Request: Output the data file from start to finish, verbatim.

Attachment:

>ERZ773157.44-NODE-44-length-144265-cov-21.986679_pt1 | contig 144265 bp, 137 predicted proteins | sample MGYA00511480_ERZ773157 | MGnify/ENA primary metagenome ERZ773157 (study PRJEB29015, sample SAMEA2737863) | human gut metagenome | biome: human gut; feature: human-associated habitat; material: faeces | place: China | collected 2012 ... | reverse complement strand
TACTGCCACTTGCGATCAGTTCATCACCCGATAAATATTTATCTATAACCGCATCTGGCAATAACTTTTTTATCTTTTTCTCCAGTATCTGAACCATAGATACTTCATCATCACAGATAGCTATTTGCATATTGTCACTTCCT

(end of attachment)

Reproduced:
>ERZ773157.44-NODE-44-length-144265-cov-21.986679_pt1 | contig 144265 bp, 137 predicted proteins | sample MGYA00511480_ERZ773157 | MGnify/ENA primary metagenome ERZ773157 (study PRJEB29015, sample SAMEA2737863) | human gut metagenome | biome: human gut; feature: human-associated habitat; material: faeces | place: China | collected 2012 ... | reverse complement strand
TACTGCCACTTGCGATCAGTTCATCACCCGATAAATATTTATCTATAACCGCATCTGGCAATAACTTTTTTATCTTTTTCTCCAGTATCTGAACCATAGATACTTCATCATCACAGATAGCTATTTGCATATTGTCACTTCCT